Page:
7 Dangerous Myths About Heart Disease From Champion Heart and Vascular Center, Specialists In Outpatient Care Services

Heart disease serves as one of America’s most prolific killers.  Annually, one in every four Americans' deaths come from heart disease, representing over 600,000 deaths per year.

Despite the prevalence of heart disease, people still misunderstand the condition and spread dangerous myths about its onset and effects. 

Busting these myths could save lives by helping people better understand how to prevent and treat heart disease. That means fewer people suffering from this dangerous condition needing inpatient and outpatient care services.

All Fats Are Bad for Your Heart

Most people think of fat in food as a single substance. In actuality, we find four different types of fat in food. Some even benefit a heart-healthy diet.

We advise our patients and clients to reduce or avoid altogether trans fats, most often found in baked and processed foods. 

Unsaturated fats, such as those found in avocado, fish oil, and many nuts, boost heart health.

“Super Foods” Prevent Heart Disease

When our patients ask which food will prevent a heart attack, we answer "none." No single food provides a magic bullet that will prevent heart disease. A number of different variables unique to each person can trigger heart disease and no single food prevents it.

We recommend a diet plan that focuses on whole grains, unsaturated fats, and fresh fruits and vegetables. An example of this, the Mediterranean Diet, lowers the risk of heart disease and heart-related deaths. 

Quitting Smoking After Decades of Addiction Will Not Help Your Heart

Though long term smoking creates a cumulative effect in the lungs, most see significant improvements once they stop smoking.

In most cases, those who stop smoking entirely see the threat to their heart health drop by as much as 50 percent within one year.  Negative effects on the heart from smoking dissipate shortly after quitting and improve substantially over time.

Women Do Not Often Suffer From Heart Disease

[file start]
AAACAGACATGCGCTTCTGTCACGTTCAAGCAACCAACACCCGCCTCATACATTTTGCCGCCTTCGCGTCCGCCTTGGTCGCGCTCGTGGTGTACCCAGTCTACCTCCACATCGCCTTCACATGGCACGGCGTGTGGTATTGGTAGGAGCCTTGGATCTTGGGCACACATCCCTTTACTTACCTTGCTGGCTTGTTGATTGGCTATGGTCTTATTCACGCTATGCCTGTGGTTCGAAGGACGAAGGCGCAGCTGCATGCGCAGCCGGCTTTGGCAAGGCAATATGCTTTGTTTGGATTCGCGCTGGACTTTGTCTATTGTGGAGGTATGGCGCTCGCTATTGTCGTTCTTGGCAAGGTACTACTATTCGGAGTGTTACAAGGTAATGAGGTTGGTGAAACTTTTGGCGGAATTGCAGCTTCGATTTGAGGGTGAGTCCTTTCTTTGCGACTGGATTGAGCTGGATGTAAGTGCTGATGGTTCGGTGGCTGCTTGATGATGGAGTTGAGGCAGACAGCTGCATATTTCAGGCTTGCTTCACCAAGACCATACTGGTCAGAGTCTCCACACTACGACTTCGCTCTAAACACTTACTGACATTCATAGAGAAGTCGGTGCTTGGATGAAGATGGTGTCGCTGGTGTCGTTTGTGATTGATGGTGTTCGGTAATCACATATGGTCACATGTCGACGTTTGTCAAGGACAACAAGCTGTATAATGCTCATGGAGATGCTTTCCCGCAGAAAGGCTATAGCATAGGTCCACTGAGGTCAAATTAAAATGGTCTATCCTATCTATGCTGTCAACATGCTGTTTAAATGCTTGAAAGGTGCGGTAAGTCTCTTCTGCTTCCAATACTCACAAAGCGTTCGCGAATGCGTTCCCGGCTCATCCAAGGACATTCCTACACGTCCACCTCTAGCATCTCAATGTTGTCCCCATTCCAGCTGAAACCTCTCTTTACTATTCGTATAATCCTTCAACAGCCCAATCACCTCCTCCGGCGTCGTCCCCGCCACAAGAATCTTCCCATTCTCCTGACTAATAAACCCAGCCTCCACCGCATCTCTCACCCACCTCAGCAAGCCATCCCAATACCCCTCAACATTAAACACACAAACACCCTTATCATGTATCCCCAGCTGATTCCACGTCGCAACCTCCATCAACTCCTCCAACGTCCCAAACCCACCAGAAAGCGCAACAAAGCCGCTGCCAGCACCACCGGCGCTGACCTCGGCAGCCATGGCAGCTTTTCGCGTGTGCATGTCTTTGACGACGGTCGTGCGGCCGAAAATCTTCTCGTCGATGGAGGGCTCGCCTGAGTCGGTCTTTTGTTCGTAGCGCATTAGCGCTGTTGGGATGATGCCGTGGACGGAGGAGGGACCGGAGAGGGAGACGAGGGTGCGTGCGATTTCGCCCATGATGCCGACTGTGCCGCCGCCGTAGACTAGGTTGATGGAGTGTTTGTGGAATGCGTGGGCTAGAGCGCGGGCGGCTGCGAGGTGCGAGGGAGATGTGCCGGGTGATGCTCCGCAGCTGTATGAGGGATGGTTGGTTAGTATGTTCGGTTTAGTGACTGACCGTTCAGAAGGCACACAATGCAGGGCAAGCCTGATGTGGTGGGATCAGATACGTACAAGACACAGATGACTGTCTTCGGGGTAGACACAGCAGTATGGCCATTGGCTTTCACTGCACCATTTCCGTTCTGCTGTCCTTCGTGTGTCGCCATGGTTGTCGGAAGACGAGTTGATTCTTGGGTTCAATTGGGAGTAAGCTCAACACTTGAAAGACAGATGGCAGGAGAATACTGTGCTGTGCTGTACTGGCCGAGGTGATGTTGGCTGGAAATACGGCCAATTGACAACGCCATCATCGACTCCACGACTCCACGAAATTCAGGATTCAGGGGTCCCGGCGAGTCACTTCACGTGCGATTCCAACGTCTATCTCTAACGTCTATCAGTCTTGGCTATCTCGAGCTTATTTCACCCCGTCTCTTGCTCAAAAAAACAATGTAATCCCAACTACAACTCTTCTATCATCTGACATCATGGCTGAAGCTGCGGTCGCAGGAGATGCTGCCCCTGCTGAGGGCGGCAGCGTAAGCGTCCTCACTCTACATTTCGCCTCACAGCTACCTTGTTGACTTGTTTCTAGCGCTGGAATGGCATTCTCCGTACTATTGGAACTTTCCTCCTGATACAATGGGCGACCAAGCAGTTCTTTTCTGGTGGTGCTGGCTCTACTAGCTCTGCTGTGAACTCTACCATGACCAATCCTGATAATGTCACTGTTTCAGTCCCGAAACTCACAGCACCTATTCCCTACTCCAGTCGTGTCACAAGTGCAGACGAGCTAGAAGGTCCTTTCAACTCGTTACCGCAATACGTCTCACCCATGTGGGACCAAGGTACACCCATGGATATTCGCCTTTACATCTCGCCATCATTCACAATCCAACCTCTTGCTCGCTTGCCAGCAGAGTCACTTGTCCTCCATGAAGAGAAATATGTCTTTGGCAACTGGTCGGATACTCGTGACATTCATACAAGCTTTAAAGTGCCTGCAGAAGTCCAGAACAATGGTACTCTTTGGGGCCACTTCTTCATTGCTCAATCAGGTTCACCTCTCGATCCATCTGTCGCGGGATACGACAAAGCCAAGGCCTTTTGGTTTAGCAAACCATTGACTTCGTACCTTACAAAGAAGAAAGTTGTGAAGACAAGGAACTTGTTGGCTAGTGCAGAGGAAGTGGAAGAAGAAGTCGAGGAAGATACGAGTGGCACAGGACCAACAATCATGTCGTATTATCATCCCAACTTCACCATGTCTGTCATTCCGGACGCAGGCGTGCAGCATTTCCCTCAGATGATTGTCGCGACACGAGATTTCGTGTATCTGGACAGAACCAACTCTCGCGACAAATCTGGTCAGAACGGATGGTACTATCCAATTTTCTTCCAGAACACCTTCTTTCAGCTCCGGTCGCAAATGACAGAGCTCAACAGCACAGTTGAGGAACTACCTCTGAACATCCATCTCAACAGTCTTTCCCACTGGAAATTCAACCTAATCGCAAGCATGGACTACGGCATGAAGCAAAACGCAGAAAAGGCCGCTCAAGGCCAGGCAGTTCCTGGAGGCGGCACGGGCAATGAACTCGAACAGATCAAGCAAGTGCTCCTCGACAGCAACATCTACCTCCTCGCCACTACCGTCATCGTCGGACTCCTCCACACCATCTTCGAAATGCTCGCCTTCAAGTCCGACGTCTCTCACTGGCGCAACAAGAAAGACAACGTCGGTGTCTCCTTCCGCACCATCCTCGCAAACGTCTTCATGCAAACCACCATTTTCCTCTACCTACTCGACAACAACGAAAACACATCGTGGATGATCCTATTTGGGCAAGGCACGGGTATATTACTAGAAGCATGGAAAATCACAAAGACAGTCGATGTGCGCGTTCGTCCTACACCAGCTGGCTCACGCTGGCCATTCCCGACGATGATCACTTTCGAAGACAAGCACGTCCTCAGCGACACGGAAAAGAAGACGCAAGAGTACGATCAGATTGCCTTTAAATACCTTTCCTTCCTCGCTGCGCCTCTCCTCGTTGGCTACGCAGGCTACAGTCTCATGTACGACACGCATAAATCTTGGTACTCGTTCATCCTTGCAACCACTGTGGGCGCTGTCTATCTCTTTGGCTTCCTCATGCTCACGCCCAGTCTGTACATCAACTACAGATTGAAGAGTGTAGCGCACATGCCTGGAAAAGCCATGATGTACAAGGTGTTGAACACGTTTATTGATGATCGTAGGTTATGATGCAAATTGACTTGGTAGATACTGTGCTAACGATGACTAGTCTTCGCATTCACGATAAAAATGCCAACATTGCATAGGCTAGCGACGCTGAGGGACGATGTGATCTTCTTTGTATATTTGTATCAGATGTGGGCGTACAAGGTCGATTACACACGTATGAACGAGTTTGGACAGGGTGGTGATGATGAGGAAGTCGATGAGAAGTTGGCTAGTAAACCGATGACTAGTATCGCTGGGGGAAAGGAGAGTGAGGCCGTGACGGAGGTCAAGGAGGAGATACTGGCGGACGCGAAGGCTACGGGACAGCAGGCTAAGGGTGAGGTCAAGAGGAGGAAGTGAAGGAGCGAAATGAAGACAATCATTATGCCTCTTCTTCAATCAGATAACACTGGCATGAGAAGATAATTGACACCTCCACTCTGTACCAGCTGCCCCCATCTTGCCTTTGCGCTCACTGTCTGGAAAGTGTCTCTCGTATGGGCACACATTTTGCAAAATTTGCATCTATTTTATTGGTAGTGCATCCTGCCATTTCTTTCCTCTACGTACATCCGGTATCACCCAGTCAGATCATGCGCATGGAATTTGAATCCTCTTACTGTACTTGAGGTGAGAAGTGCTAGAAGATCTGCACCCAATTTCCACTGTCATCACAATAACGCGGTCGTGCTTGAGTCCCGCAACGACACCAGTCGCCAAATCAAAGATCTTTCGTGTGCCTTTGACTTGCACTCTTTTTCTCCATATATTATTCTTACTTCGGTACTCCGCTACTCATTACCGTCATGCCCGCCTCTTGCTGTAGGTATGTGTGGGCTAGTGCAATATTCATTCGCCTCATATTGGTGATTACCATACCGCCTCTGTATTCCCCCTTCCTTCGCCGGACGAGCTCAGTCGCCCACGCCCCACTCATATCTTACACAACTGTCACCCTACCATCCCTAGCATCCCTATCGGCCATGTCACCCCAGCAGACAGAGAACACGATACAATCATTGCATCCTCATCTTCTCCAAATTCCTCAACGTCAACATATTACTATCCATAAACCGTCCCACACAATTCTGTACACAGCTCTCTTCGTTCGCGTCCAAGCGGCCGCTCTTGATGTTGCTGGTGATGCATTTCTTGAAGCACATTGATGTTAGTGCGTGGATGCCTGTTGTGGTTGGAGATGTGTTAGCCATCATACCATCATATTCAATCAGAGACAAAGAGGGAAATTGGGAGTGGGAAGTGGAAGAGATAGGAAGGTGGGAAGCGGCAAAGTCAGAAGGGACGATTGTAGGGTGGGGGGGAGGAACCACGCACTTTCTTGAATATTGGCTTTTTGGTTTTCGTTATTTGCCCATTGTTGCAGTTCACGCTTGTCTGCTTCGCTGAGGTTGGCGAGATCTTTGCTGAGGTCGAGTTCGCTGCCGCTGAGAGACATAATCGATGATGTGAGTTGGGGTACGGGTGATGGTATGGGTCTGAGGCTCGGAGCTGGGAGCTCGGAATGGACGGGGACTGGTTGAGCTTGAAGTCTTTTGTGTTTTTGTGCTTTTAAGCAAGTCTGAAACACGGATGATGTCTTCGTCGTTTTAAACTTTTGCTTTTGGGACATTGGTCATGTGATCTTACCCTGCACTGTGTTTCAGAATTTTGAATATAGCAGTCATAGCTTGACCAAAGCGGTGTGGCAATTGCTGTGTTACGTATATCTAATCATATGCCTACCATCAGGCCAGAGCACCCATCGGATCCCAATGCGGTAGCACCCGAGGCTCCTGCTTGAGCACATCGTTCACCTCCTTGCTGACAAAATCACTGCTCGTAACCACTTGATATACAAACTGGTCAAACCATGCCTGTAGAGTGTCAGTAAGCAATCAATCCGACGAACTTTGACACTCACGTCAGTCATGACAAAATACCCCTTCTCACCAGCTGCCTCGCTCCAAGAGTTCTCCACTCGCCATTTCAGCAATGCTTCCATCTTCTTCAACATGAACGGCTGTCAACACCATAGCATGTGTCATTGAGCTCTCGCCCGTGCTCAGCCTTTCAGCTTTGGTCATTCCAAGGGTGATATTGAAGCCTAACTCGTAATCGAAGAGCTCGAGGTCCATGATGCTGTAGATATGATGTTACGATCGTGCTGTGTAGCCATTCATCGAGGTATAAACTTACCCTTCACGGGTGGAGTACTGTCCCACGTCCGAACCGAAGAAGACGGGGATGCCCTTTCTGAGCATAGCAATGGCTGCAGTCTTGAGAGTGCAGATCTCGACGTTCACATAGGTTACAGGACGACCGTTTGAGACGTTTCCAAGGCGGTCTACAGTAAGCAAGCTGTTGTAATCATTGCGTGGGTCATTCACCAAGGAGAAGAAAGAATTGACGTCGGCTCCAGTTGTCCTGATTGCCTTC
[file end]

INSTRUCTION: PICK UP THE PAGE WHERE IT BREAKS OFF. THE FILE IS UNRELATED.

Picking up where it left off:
Although conventional wisdom often indicates otherwise, heart disease does not happen only to men.  In fact, heart disease kills more women than breast cancer. 

More women after age 65 die from heart disease than from any other cause.

You Can Feel Elevated Blood Pressure

Unlike heart attacks, hypertension kills silently.  You do feel spikes in blood pressure, such as during and after strenuous exercise. Constant high blood pressure, however, produces few, if any, physical signs.

High blood pressure over time weakens the lining of blood vessels, especially in the brain. When these vessels burst, they can cause strokes. Similarly, it often damages vessels connected to the heart, causing disease there as well.

Heart Disease Almost Always Runs In Families

Many people mistakenly believe that heart disease only runs in families. This most dangerous of the heart disease myths causes individuals to develop a false sense of security. Many variables add up to heart disease, with genetics as only one. 

Even if your family history has no heart disease in it, a diet high in saturated fats, a lack of exercise, and constant overindulgence in cigarettes and alcohol elevate your risk of having a heart attack. 

Alcohol Consumption Can Prevent Heart Attacks

Some studies indicate that a moderate consumption of alcohol helps to prevent heart attacks. Moderate drinking, to the medical community, equals no more than 1-2 drinks a day for men, and no more than 1 drink a day for women. That equals one beer, one shot of liquor, or one glass of wine.

Also, many alcoholic beverages contain high levels of sugars that can reduce the benefit of small amounts of alcohol. We recommend dry red wine, but advise against drinking beer or cocktails for heart health benefits.

Heart health need not mystify or frighten. When you learn the facts, you can develop a life plan to improve your chances of keeping a healthy heart.

Learn more about cardiovascular health from the experts at Champion Heart and Vascular Center.

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